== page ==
Argentina’s Economy Minister Sergio Massa vowed to staunch a collapse in the nation’s parallel currency rates as the peso’s worth slumps to record lows.
The nation will use “all the tools of the state to stabilize this situation,” Massa wrote on Twitter, invoking plans to address currency troubles as officials renegotiate a US$44-billion lending programme with the International Monetary Fund.
Argentina’s key parallel exchange rate, known as the blue-chip swap, is in free-fall as locals rush to buy the US dollar amid rampant inflation, falling reserves and speculation over a devaluation of the official peso. The blue-chip rate has fallen for 10 consecutive days to a record low of 484 per dollar.
The peso is now worth less than half on the parallel market than it is in the official one.
Another parallel rate, known locally as the “dólar blue,” neared a record 500 pesos per dollar on the streets of Buenos Aires, according to dolarhoy.com, a widely used financial-news website that tracks the peso.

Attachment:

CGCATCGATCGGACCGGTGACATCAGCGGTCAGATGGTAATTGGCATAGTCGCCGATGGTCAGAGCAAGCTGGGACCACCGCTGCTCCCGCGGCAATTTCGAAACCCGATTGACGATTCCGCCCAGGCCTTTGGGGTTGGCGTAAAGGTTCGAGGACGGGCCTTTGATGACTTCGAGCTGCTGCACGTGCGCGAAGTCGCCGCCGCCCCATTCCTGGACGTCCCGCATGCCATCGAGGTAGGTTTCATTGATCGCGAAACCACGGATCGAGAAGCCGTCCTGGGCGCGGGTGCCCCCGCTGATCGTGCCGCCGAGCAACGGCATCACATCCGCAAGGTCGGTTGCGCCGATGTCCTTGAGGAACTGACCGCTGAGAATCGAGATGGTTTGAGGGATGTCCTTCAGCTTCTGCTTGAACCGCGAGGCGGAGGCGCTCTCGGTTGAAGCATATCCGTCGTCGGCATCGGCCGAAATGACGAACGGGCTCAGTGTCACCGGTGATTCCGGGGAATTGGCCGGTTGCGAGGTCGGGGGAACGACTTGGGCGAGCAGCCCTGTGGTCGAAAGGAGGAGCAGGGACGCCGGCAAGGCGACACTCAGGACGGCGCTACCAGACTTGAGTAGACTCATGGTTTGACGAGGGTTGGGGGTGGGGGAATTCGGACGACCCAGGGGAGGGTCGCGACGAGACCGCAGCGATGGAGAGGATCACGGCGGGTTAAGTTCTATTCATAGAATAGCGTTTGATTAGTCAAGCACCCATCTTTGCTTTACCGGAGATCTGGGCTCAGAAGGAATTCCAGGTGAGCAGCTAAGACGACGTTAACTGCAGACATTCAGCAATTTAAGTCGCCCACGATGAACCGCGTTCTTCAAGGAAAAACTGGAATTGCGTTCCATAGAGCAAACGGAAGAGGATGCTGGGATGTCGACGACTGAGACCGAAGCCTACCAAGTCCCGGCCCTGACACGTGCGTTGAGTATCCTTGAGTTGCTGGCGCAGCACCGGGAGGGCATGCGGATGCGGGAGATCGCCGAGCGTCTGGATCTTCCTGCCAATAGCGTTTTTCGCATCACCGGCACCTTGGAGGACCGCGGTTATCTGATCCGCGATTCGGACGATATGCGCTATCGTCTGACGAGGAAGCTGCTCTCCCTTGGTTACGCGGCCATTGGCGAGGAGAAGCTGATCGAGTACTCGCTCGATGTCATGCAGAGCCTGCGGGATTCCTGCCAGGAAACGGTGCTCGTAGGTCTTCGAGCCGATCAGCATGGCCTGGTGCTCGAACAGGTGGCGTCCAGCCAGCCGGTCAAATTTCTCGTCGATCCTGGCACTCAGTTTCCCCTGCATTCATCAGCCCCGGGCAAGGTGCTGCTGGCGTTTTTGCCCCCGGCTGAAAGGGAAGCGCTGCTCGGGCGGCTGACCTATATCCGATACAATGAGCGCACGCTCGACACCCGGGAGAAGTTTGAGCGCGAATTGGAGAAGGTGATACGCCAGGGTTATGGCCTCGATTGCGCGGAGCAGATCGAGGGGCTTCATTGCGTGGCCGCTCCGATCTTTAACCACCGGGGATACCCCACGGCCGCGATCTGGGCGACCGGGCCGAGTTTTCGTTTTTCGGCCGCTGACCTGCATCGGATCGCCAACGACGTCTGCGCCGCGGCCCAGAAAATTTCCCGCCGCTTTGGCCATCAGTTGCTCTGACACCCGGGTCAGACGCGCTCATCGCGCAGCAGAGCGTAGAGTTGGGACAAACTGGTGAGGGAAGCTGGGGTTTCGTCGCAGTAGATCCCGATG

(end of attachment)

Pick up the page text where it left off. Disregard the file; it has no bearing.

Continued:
The nation’s inflation passed 100 percent in February, while the central bank’s foreign currency reserves fell to a seven-month low last week. A record drought is also expected to push the country into recession, spurring plans to renegotiate the IMF programme.
In the past, the IMF has put pressure on Argentina to devalue its official exchange rate to encourage exporters to bring dollars back into the country and rebuild dwindling reserves.
President Alberto Fernández said last week he won’t run for re-election, upending a race within the ruling Peronist coalition to pick a candidate ahead of October elections.
He blamed the political opposition for extra market volatility.
“This isn’t the first time we’ve seen this,” Fernandez said in a televised statement on Tuesday. “It’s a permanent practice of Argentina’s political right-wing.”
by Scott Squires, Bloomberg